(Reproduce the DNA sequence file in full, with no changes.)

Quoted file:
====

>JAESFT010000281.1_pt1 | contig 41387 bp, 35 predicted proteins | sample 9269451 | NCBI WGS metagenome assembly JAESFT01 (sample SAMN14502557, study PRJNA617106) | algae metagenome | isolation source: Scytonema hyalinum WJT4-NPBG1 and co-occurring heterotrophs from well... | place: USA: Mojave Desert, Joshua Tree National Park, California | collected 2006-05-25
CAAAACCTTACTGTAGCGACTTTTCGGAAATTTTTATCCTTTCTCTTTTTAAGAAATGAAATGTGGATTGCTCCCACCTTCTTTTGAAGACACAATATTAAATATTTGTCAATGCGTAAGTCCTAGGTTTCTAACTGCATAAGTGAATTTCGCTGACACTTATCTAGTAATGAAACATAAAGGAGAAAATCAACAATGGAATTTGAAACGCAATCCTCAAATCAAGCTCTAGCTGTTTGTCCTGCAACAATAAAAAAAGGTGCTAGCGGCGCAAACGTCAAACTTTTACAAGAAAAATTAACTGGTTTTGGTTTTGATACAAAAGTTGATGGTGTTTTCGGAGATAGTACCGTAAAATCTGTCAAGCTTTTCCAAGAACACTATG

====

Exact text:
>JAESFT010000281.1_pt1 | contig 41387 bp, 35 predicted proteins | sample 9269451 | NCBI WGS metagenome assembly JAESFT01 (sample SAMN14502557, study PRJNA617106) | algae metagenome | isolation source: Scytonema hyalinum WJT4-NPBG1 and co-occurring heterotrophs from well... | place: USA: Mojave Desert, Joshua Tree National Park, California | collected 2006-05-25
CAAAACCTTACTGTAGCGACTTTTCGGAAATTTTTATCCTTTCTCTTTTTAAGAAATGAAATGTGGATTGCTCCCACCTTCTTTTGAAGACACAATATTAAATATTTGTCAATGCGTAAGTCCTAGGTTTCTAACTGCATAAGTGAATTTCGCTGACACTTATCTAGTAATGAAACATAAAGGAGAAAATCAACAATGGAATTTGAAACGCAATCCTCAAATCAAGCTCTAGCTGTTTGTCCTGCAACAATAAAAAAAGGTGCTAGCGGCGCAAACGTCAAACTTTTACAAGAAAAATTAACTGGTTTTGGTTTTGATACAAAAGTTGATGGTGTTTTCGGAGATAGTACCGTAAAATCTGTCAAGCTTTTCCAAGAACACTATG